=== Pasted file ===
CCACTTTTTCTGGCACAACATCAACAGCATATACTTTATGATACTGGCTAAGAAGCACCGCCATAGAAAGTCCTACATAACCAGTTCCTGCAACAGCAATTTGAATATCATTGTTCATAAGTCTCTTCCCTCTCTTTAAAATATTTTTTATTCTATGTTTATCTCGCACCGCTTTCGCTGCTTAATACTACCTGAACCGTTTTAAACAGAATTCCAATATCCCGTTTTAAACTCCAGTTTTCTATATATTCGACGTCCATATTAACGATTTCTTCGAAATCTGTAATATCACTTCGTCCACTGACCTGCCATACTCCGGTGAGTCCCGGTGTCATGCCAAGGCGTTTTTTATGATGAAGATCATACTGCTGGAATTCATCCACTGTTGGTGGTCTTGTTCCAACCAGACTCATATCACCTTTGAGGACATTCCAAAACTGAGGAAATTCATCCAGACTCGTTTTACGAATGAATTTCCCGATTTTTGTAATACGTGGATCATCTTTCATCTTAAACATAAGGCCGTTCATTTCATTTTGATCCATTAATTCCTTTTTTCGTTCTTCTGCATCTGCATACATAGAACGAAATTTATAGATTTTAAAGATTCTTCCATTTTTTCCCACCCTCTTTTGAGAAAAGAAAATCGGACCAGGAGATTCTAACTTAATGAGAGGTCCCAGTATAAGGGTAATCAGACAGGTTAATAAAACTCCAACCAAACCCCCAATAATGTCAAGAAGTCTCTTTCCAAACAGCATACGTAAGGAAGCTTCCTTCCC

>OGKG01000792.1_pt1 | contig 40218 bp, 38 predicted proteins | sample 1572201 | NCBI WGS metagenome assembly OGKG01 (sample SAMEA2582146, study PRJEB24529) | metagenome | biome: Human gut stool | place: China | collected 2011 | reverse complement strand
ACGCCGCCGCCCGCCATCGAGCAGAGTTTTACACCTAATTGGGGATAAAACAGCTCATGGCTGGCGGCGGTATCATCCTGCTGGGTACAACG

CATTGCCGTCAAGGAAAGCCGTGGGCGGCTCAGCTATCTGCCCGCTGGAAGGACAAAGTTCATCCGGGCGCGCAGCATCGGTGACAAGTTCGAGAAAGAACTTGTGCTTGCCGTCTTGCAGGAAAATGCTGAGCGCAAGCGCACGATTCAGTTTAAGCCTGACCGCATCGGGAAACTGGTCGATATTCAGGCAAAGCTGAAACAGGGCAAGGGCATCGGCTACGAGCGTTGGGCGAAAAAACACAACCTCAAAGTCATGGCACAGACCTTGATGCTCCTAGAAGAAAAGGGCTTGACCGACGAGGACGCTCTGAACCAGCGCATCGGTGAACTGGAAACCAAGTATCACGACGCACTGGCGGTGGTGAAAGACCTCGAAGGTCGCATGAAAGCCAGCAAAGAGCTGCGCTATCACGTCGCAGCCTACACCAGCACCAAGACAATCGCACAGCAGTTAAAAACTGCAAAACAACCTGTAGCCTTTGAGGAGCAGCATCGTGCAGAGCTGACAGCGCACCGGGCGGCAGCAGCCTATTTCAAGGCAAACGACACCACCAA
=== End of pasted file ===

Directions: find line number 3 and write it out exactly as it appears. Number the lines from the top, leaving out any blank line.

ACGCCGCCGCCCGCCATCGAGCAGAGTTTTACACCTAATTGGGGATAAAACAGCTCATGGCTGGCGGCGGTATCATCCTGCTGGGTACAACG